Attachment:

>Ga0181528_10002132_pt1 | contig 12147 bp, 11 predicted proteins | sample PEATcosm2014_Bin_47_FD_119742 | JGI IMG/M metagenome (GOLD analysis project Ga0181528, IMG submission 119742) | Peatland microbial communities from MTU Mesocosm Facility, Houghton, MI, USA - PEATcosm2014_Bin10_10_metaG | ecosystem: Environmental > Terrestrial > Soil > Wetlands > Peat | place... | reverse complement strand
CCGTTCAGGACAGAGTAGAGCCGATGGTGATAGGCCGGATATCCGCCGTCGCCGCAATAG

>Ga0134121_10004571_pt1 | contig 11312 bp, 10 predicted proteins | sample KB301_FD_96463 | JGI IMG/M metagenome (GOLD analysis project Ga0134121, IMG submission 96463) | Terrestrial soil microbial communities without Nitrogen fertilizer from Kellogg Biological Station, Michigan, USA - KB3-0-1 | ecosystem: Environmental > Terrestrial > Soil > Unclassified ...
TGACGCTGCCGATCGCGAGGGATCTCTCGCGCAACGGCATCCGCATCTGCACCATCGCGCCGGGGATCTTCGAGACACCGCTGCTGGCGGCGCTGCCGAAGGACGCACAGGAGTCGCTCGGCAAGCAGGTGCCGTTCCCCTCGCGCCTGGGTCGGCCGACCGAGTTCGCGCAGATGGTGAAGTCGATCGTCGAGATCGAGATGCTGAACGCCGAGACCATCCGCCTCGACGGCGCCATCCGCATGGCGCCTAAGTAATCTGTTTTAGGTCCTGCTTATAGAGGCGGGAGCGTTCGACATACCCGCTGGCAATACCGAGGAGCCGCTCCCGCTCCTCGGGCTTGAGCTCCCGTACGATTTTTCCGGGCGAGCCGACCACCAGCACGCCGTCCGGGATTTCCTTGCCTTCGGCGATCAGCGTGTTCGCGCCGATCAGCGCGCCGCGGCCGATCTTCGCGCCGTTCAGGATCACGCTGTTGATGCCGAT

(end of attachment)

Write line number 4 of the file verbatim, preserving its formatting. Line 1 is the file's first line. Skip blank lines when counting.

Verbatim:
TGACGCTGCCGATCGCGAGGGATCTCTCGCGCAACGGCATCCGCATCTGCACCATCGCGCCGGGGATCTTCGAGACACCGCTGCTGGCGGCGCTGCCGAAGGACGCACAGGAGTCGCTCGGCAAGCAGGTGCCGTTCCCCTCGCGCCTGGGTCGGCCGACCGAGTTCGCGCAGATGGTGAAGTCGATCGTCGAGATCGAGATGCTGAACGCCGAGACCATCCGCCTCGACGGCGCCATCCGCATGGCGCCTAAGTAATCTGTTTTAGGTCCTGCTTATAGAGGCGGGAGCGTTCGACATACCCGCTGGCAATACCGAGGAGCCGCTCCCGCTCCTCGGGCTTGAGCTCCCGTACGATTTTTCCGGGCGAGCCGACCACCAGCACGCCGTCCGGGATTTCCTTGCCTTCGGCGATCAGCGTGTTCGCGCCGATCAGCGCGCCGCGGCCGATCTTCGCGCCGTTCAGGATCACGCTGTTGATGCCGAT